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  Murrieta | Temecula bankruptcy attorney Karen E. Lockhart

Chapter 13 Bankruptcy

If you have a steady income, Chapter 13 bankruptcy may be the best way to solve your debt problems. When you file for Chapter 13, you agree to repay all, or a portion, of your debts, over time, supervised by the bankruptcy court. Chapter 13 allows you to keep your property while you are using your income to repay some or all of your debts, including missed payments.

If you are facing foreclosure on your home, Chapter 13 can provide a powerful remedy. You can keep your home by proposing a repayment plan that includes your missed payments, as long as you remain current on your mortgage. Chapter 13 repayment plans generally last either 3 or 5 years, depending on your circumstances.

You may be able to reduce the amount you pay for your vehicle, paying its replacement value over the life of your plan, rather than the amount you actually owe.

You are protected from lawsuits, garnishments, and other creditor actions while the plan is in effect. At the conclusion of your plan you receive a discharge. This may include ń▓ępping?your second and third mortgages, if they are deemed to be unsecured based upon the current value of your home.

Contact Murrieta bankruptcy attorney Karen E. Lockhart at 951-698-5191, for a free, CONFIDENTIAL evaluation to determine whether you qualify for a Chapter 13 repayment plan. Consultations are available by telephone or in person. Weekends and evening appointments are also available.


Any individual, even if self-employed or operating an unincorporated business, is eligible for chapter 13 relief as long as the individual's unsecured debts are less than $360,475 and secured debts are less than $1,081,400. These amounts are adjusted periodically to reflect changes in the consumer price index. A corporation or partnership may not be a chapter 13 debtor.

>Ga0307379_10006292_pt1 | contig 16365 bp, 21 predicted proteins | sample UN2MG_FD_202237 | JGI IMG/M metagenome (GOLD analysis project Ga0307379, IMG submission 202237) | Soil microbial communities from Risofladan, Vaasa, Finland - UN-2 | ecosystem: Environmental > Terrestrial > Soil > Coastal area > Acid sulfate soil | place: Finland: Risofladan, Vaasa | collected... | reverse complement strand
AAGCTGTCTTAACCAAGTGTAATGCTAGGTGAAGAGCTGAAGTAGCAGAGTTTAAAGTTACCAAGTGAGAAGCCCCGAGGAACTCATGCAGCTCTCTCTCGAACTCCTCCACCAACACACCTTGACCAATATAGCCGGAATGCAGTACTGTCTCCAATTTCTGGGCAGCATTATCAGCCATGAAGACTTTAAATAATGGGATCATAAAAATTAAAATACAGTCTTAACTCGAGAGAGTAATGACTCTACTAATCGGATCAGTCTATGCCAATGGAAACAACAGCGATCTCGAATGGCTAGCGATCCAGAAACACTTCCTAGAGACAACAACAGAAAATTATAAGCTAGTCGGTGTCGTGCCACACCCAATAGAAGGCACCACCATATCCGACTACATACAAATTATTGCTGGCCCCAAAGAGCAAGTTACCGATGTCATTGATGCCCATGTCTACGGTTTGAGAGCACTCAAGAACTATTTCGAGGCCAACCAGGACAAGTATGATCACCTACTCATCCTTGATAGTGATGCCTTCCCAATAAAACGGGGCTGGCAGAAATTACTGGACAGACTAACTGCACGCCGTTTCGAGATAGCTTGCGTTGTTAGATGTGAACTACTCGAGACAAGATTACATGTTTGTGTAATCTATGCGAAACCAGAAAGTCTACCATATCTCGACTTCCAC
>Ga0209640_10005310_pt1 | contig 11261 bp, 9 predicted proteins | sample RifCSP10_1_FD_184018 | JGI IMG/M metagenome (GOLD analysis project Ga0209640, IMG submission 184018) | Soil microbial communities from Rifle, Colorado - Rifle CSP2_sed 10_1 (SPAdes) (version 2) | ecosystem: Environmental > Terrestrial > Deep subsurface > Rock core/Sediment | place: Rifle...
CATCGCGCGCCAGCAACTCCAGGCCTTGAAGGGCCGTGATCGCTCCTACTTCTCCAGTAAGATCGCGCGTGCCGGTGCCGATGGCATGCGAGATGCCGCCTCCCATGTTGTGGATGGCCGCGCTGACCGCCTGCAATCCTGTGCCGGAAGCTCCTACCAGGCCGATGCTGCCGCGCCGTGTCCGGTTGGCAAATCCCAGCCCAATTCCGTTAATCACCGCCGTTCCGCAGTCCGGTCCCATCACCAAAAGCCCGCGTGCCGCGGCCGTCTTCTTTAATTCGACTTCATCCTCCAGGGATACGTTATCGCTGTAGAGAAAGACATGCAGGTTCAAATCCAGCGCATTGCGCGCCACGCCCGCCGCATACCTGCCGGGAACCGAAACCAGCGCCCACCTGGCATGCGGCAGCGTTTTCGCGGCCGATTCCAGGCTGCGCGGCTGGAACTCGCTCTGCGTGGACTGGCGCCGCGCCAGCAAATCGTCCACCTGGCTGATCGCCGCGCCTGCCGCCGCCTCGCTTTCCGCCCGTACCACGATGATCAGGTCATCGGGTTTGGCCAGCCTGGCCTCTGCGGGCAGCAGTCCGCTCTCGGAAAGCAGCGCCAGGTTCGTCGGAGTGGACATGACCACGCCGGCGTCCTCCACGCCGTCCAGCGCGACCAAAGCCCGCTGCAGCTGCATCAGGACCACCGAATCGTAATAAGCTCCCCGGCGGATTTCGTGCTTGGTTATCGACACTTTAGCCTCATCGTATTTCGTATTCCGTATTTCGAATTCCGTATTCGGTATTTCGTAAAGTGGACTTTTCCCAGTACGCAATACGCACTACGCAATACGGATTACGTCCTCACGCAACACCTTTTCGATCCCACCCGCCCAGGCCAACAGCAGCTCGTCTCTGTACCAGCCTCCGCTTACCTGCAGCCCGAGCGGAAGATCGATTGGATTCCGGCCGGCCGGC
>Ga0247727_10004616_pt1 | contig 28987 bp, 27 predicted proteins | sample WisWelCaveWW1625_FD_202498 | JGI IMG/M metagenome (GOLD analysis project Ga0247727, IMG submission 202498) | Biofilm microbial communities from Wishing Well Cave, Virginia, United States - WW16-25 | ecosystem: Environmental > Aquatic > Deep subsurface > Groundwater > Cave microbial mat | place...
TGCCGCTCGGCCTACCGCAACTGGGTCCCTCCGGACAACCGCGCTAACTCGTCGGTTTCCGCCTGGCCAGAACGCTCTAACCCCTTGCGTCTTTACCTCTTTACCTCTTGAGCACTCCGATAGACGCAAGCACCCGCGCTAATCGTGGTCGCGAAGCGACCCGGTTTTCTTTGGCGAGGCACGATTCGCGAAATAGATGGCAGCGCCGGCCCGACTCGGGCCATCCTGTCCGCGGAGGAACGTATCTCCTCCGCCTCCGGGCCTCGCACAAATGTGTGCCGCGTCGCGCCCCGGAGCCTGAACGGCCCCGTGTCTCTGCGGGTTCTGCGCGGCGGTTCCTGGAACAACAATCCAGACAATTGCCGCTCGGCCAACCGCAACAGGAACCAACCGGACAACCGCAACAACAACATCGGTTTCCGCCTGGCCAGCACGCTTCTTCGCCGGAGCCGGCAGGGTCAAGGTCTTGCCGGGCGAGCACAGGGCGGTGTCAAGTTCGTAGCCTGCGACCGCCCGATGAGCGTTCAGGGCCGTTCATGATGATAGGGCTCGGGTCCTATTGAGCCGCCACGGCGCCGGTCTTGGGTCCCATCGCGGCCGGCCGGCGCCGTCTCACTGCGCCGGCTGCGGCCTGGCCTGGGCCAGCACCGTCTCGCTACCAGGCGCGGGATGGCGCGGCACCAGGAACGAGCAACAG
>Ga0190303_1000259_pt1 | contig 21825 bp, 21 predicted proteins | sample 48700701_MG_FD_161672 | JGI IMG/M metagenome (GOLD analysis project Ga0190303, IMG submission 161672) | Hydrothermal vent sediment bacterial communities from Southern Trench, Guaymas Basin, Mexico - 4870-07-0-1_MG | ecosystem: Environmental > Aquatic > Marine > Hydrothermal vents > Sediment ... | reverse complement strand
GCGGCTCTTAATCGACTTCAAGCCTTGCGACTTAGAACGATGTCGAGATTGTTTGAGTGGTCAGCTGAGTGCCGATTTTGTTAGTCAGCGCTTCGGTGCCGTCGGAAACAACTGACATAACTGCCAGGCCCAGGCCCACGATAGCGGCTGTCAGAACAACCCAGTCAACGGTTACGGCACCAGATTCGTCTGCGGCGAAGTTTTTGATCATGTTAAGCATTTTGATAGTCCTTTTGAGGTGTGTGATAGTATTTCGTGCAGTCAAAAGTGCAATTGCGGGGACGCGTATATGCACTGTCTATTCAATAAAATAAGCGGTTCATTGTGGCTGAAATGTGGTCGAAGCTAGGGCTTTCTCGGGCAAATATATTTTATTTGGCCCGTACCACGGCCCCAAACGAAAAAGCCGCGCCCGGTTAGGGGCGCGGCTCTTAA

An individual cannot file under chapter 13 or any other chapter if, during the preceding 180 days, a prior bankruptcy petition was dismissed due to the debtor's willful failure to appear before the court or comply with orders of the court or was voluntarily dismissed after creditors sought relief from the bankruptcy court to recover property upon which they hold liens. In addition, no individual may be a debtor under chapter 13 or any chapter of the Bankruptcy Code unless he or she has, within 180 days before filing, received credit counseling from an approved credit counseling agency either in an individual or group briefing


Chapter 13 offers individuals a number of advantages over chapter 7. Perhaps most significantly, chapter 13 offers individuals an opportunity to save their homes from foreclosure. By filing under this chapter, individuals can stop foreclosure proceedings and may cure delinquent mortgage payments over time. Nevertheless, they must still make all mortgage payments that come due during the chapter 13 plan on time. Another advantage of chapter 13 is that it allows individuals to reschedule secured debts (other than a mortgage for their primary residence) and extend them over the life of the chapter 13 plan. Doing this may lower the payments. Chapter 13 also has a special provision that protects third parties who are liable with the debtor on "consumer debts." This provision may protect co-signers. Finally, chapter 13 acts like a consolidation loan under which the individual makes the plan payments to a chapter 13 trustee who then distributes payments to creditors. Individuals will have no direct contact with creditors while under chapter 13 protection.


The timing of the discharge varies, depending on the chapter under which the case is filed. In a chapter 13, the court generally grants the discharge as soon as practicable after the debtor completes all payments under the plan. Since a chapter 13 plan may provide for payments to be made over three to five years, the discharge typically occurs about four years after the date of filing. The court may deny an individual debtor's discharge in a 13 case if the debtor fails to complete "an instructional course concerning financial management." The Bankruptcy Code provides limited exceptions to the "financial management" requirement if the U.S. trustee or bankruptcy administrator determines there are inadequate educational programs available, or if the debtor is disabled or incapacitated or on active military duty in a combat zone.

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